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reggae bass lines

Knowing that we don’t have to fill up all the space, let’s start with a basic, sparse, I-IV-V (one-four-five) groove to get our feet wet. In the first bar of FIGURE 1, the bass plays a few root notes to establish the foundation, and then rests for the remainder. In measure two, we introduce a little syncopation on the first beat, and leave the downbeat of beat three clear, playing the V chord on the upbeat instead.

Now that we’re familiar with the use of space in reggae grooves, let’s try getting a little busier. As you work through FIGURES 4 and 5, notice how the bass lines outline most of the indicated chords. For variety, try picking these lines with your thumb while lightly palm muting.
I spend most of my gigging hours playing rock, funk or Top 40, which are mostly high-energy pursuits, so it’s refreshing when I get the opportunity to play chilled-out music outside those genres, such as reggae, where I can lay back, play very simply, and just vibe.

As reggae instrumentation is usually sparse—guitar and/or keyboard stabs on the upbeats, and maybe some organ pads (sustained chords), all over a moderate drum groove—you won’t need an aggressive tone to cut through layers of guitars.
FIGURE 6 is a mixture of simple rhythms and space, with a 16th-note triplet thrown in near the end, and FIGURE 7 further explores the idea of starting the groove any place other than the “one,” with even more complex rhythms added in. As you can see, there are far more variations and possibilities than I can show you in the space allotted here.
Let’s start with tone.
The beauty of reggae bass is there’s plenty of sonic space in which to create. Rhythmically, reggae bass grooves can start right on the first beat—the “one”—or you can leave the “one” silent and start on an off-beat. Further, the key is to sit slightly behind the beat; precision isn’t always necessary, and it’s okay if some rhythms fall between the cracks. Harmonically, you can begin the groove with the root of whatever chord or key you’re in, or you can opt to start on another chord tone, such as a third or fifth. It really comes down to vibe, feel and taste.
In fact, the “deader” your strings are, the better. EQ-wise, you’ll want plenty of low end and just enough midrange to keep your notes defined without being too muddy. If your strings still have some brightness in them, you may opt to pick with your thumb, à la Sting, for an even duller tone.

FIGURE 2a is a similarly basic groove incorporating sparse rhythms and lots of space, but it starts on the dominant seventh instead of the root. We can vary this approach even further by starting on the fifth of the chord and altering the rhythms, as FIGURE 2b demonstrates. In FIGURE 3, we’ll experiment with starting the groove on the second 16th note of beat one.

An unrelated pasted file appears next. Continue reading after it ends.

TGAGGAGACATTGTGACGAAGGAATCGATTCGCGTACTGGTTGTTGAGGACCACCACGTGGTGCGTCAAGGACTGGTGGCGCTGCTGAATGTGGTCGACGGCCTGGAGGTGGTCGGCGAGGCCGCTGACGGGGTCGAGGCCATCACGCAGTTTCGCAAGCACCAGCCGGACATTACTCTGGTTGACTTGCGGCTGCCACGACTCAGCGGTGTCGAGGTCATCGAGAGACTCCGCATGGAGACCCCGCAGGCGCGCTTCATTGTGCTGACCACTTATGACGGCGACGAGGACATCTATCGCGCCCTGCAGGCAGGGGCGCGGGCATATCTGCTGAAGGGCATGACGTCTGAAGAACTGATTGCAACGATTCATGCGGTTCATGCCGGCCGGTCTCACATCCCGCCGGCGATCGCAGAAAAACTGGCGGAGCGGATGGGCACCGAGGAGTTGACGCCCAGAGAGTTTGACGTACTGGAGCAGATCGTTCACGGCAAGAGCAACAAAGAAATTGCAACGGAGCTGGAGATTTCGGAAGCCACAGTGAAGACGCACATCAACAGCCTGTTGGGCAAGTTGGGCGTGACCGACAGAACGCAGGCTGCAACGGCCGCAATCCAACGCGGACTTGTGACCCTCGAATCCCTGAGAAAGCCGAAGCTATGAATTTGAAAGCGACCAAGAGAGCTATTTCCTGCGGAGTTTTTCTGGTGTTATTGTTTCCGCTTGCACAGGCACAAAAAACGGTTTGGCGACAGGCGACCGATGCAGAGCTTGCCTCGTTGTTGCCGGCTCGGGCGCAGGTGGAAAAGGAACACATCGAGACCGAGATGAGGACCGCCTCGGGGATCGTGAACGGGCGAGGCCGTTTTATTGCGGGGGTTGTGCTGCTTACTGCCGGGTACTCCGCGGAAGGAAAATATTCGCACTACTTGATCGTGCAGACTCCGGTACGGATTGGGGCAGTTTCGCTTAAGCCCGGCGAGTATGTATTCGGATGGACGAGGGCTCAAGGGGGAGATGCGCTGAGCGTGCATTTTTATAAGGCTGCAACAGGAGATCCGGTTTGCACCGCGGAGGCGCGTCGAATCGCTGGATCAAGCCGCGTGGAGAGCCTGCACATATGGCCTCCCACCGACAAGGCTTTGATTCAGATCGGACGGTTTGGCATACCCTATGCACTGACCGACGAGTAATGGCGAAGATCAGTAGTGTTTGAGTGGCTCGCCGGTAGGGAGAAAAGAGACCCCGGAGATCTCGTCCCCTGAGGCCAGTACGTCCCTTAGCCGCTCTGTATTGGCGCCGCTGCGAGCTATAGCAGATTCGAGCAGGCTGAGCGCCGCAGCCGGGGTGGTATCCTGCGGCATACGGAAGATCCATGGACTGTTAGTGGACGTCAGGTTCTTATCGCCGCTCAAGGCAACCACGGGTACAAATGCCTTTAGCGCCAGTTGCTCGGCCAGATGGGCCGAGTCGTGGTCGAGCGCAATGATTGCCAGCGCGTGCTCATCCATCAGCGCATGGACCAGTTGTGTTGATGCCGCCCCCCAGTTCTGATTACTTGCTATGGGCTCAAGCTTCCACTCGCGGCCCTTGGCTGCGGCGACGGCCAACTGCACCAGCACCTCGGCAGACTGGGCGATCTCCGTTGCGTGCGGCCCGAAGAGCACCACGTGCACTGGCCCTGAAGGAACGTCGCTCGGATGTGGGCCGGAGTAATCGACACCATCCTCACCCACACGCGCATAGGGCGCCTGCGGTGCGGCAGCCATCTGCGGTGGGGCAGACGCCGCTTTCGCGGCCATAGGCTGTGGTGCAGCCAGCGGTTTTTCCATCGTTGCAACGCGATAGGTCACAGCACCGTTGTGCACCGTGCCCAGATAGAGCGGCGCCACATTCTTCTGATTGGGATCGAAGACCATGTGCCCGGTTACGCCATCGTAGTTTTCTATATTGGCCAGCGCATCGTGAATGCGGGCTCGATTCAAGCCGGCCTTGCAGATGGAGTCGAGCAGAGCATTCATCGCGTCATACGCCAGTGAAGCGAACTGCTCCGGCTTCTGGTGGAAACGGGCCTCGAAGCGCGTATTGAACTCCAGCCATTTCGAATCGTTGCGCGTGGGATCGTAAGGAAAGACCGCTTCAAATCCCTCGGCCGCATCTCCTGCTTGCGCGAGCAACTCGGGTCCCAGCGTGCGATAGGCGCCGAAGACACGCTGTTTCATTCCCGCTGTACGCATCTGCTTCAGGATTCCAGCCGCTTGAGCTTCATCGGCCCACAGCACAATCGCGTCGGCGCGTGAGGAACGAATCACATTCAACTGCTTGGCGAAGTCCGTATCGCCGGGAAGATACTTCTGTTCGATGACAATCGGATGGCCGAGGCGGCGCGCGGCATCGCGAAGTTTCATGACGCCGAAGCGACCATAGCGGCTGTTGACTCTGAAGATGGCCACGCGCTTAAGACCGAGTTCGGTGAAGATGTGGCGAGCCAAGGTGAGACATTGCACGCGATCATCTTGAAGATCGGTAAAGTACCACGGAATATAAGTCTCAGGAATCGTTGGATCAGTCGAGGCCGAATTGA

I spend most of my gigging hours playing rock, funk or Top 40, which are mostly high-energy pursuits, so it’s refreshing when I get the opportunity to play chilled-out music outside those genres, such as reggae, where I can lay back, play very simply, and just vibe.

Reggae bass lines

Listen to this reggae groove that starts with four clicks and then a four-beat drum intro before the bass comes in. The rhythm is unpredictable and keeps the listener guessing. You can also watch this reggae groove.

If you want to play this groove over a major or dominant chord, you need to change the ♭ó3 in the chord to a 3.
With reggae, you often hear a lot of space (rests when the bassist isn’t playing). This reggae groove has a lot of space. This groove fits over a minor chord, which is common to reggae music. Start this groove with your index finger to avoid shifting, and keep the length of each note short.

You can play reggae style grooves on the bass guitar. Reggae music is most often associated with Jamaica and the Caribbean islands. The trademarks of reggae bass are a thuddy sound (short, dark notes) and syncopation — offbeat rhythms (usually spelled and pronounced “riddims” by reggae musicians).
This reggae groove is a bit more on the happy side. It’s for a major or dominant chord. Start the groove with your pinkie.
Sometimes you may hear a reggae bass groove that has a flurry of notes. This groove is structured in a tonality that fits over major, minor, and dominant chords. You can start this groove with either your index or middle finger.
The drop-one technique, in which the bassist doesn’t play on the first beat of the measure, is signature reggae. Here is a drop-one reggae-style bass groove. Start this groove with your middle finger. When listening to the groove, notice how the drummer hits on the downbeat (the first beat of the measure), and the bassist follows on the next eighth note.
Aston “Family Man” Barrett (who played with Bob Marley) and Robbie Shakespeare (who played with Peter Tosh) are two giants of reggae bass. Modern bassists, such as P-Nut of the group 311, also play this style to perfection.

Use the previous reggae grooves as a blueprint for creating your own and listen to a lot of reggae bands for inspiration. Better yet, take your bass with you on a vacation to Jamaica!

How to Play Reggae Style Grooves on the Bass Guitar Bass Guitar For Dummies, Book + Online Video & Audio Instruction, 3rd Edition You can play reggae style grooves on the bass guitar.